A pair of 17-year-old Palestinians killed two Israelis in homicide bombings Tuesday, rattling a shaky Mideast truce and prompting warnings by Israel that it will freeze a U.S.-backed peace plan unless all violence stops.

The Islamic militant group Hamas and renegades from Yasser Arafat's Fatah movement (search) dispatched the teens, one to a grocery store in the Tel Aviv suburb of Rosh Haayin and the other to a bus stop outside the Jewish settlement of Ariel, about 10 miles to the east, in the West Bank (search).

"We heard the blast and things started to fly, electrical cords, glass, [there were] horrid screams," said shopper Juliet Tiav, who was injured.

The explosions killed a 42-year-old man from Rosh Haayin, who had been buying breakfast groceries for his two children, and an 18-year-old soldier standing at the Ariel bus stop. Eleven bystanders were wounded.

The young assailants, street vendors who grew up a few blocks from one another in the West Bank city of Nablus (search), blew themselves up less than an hour apart, but an Israeli army commander said there apparently was no coordination. Relatives said the two didn't know each other.

Hamas said the Ariel bombing came as revenge for the killing of two of its bomb makers in an Israeli army raid on Friday, and that the group would now return to observing a three-month truce it declared June 29. The Fatah-linked Al Aqsa Martyrs' Brigades (search), who claimed responsibility for the attack near Tel Aviv and opposes the cease-fire, threatened more attacks.

Israel said the bombings were proof Palestinian Prime Minister Mahmoud Abbas and his security chief, Mohammed Dahlan, have been shirking their obligation under the U.S.-backed "road map" peace plan to dismantle militant groups.

"Israel won't be able to continue the [peace] process, despite its strong desire, if terrorism does not cease completely and the Palestinian Authority does not fulfill all its commitments," said Israeli Prime Minister Ariel Sharon.

However, an Israeli military source said Israel would not launch a large-scale strike in retaliation for the bombings, apparently to avoid being blamed for the possible collapse of U.S. peace efforts. Sharon was meeting later Tuesday with a senior U.S. envoy, State Department official William Burns.

In Washington, Secretary of State Colin Powell said peace efforts would continue, but "we will never get there so long as people continue to participate in terrorist activities, and we see the response to terrorist activities, which are necessary for self-defense."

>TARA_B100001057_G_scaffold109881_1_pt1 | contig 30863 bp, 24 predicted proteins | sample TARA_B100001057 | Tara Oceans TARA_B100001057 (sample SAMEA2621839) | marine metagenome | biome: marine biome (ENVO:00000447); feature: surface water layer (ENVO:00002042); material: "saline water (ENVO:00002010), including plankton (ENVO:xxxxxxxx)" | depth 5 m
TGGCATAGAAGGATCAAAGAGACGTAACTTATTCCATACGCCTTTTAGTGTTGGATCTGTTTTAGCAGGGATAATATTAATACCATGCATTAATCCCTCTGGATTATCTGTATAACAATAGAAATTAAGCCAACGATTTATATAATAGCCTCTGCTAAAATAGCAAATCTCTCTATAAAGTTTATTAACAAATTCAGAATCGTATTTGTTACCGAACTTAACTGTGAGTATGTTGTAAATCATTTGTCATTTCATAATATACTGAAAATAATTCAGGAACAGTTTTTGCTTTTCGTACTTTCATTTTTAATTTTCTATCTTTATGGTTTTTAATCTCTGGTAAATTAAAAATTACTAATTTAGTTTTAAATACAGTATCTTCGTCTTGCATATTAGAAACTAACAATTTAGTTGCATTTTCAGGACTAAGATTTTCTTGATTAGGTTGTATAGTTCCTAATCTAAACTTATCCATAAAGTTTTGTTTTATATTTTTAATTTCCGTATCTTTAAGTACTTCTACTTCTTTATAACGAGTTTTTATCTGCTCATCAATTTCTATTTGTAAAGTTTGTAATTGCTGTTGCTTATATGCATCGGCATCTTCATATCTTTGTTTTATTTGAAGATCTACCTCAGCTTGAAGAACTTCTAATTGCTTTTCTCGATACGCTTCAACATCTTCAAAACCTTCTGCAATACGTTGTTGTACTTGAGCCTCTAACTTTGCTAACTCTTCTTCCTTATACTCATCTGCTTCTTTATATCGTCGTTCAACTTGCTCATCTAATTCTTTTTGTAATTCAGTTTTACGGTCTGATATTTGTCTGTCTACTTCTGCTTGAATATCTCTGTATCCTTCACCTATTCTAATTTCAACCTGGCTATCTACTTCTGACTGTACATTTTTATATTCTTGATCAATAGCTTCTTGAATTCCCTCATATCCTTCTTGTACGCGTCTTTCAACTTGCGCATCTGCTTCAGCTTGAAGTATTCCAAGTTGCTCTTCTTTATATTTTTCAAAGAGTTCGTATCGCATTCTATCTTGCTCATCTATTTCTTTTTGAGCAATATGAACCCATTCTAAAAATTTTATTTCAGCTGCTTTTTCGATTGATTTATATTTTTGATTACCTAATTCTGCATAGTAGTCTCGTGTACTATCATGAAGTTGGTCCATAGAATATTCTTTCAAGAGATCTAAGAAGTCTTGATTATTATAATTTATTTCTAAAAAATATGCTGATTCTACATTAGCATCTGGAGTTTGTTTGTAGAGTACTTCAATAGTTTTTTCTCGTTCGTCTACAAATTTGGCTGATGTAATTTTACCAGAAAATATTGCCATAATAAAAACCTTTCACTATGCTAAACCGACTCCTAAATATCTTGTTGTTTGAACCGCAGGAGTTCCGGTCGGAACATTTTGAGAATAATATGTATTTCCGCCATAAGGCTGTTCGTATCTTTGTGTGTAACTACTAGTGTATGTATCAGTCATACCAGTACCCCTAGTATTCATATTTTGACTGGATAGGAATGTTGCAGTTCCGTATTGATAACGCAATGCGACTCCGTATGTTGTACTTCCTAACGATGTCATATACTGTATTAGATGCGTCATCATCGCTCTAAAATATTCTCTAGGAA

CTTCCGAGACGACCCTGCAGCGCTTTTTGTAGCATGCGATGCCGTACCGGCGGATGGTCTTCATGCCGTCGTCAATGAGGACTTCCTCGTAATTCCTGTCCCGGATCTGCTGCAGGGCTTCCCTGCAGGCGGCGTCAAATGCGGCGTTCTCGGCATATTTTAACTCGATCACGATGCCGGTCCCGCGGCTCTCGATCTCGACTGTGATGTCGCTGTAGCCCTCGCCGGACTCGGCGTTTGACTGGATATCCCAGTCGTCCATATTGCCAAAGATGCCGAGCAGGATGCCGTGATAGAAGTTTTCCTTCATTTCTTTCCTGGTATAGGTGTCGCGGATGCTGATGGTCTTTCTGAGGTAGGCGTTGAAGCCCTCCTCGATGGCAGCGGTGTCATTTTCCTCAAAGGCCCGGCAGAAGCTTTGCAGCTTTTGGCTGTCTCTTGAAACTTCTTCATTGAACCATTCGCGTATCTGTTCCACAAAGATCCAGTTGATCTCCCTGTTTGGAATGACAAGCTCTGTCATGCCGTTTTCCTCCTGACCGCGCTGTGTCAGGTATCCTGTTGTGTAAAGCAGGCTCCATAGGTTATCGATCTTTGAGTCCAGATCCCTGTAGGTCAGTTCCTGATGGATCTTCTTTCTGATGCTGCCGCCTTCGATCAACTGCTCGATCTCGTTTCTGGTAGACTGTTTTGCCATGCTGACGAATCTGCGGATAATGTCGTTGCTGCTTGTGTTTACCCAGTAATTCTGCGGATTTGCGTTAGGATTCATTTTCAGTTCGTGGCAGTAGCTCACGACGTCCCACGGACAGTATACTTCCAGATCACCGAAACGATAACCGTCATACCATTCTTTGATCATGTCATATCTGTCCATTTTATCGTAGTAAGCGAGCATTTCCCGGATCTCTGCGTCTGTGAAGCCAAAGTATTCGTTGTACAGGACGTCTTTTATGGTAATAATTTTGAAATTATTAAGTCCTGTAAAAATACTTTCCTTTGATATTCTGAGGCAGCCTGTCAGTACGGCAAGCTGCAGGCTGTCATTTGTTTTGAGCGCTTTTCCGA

Troops sealed off Nablus and imposed a curfew on surrounding West Bank villages. Sharon also delayed the release of 76 Palestinian prisoners, none involved in anti-Israeli violence, who were to have been freed Tuesday. They had already boarded buses when they were ordered back to jail.

Abbas, who says he will not confront the militant groups for fear of setting off a civil war, insisted the Palestinian factions remain committed to the truce. "The escalation of the situation came from the Israeli side," Abbas said in Qatar, before heading to Amman, where he is to meet with Burns on Wednesday.

In a statement, the Palestinian leadership said it had "always condemned targeting civilians," but held Israel responsible for the rise in tensions.

Interviewed on Israel TV, Elias Zananiri, Dahlan's spokesman, denounced the attacks. "All the excuses [by the militants], like the Israeli army raid in Nablus a few days ago, don't matter. This is unacceptable," he said.

Violence has continued even after the declaration of the cease-fire by Hamas, Islamic Jihad and Fatah. Seven people have been killed on the Israeli side and 15 people -- including three homicide bombers -- on the Palestinian side. Israel's military has counted 120 shooting incidents in the West Bank and 10 mortar attacks on Israeli targets in the Gaza Strip. Troops, in turn, keep carrying out arrest raids.

Tuesday's were the first homicide bombings since a Palestinian from a splinter cell within the Islamic Jihad group blew himself up in a house on July 7, killing a 65-year-old woman. Still, the past six weeks had been relatively calm, compared to the intense fighting that broke out in September 2000.

The first homicide bomber struck Tuesday in a grocery store in Rosh Haayin shortly after 9 a.m. The blast set a fire and left a mass of twisted blinds and shattered glass.

The bomber, 17-year-old Khamas Gerwan, and an Israeli shopper, 42-year-old Yehezkel Yekutieli, were killed and nine bystanders were wounded.

Gerwan was a Fatah follower who had peddled shoes and left his home in the Askar refugee camp on the edge of Nablus on Monday.

The second assailant, Islam Qteishat, a young Hamas recruit, was also a street vendor, selling books, pens and notepads. He detonated 22-33 pounds of explosives at the entrance to Ariel, killing soldier Erez Hershkovitz, 18.

The bomber's mother, Yusra, 40, demanded retribution against the militants who sent her son to his death -- a rare attitude in a society where homicide bombers are usually revered as martyrs. "I'll kill whoever dispatched my son," she screamed, beating her fists against a wall.

The parents of both bombers said they didn't know each other, though the families live on the same street.

A political leader of Hamas in Gaza, Ismail Hanieh, suggested that now that the score had been evened in Hamas' view, the group would return to observing the cease-fire. Asked whether Hamas was calling off the truce, he said: "No, this is a reaction to the continuous violation [of the truce] by Israel."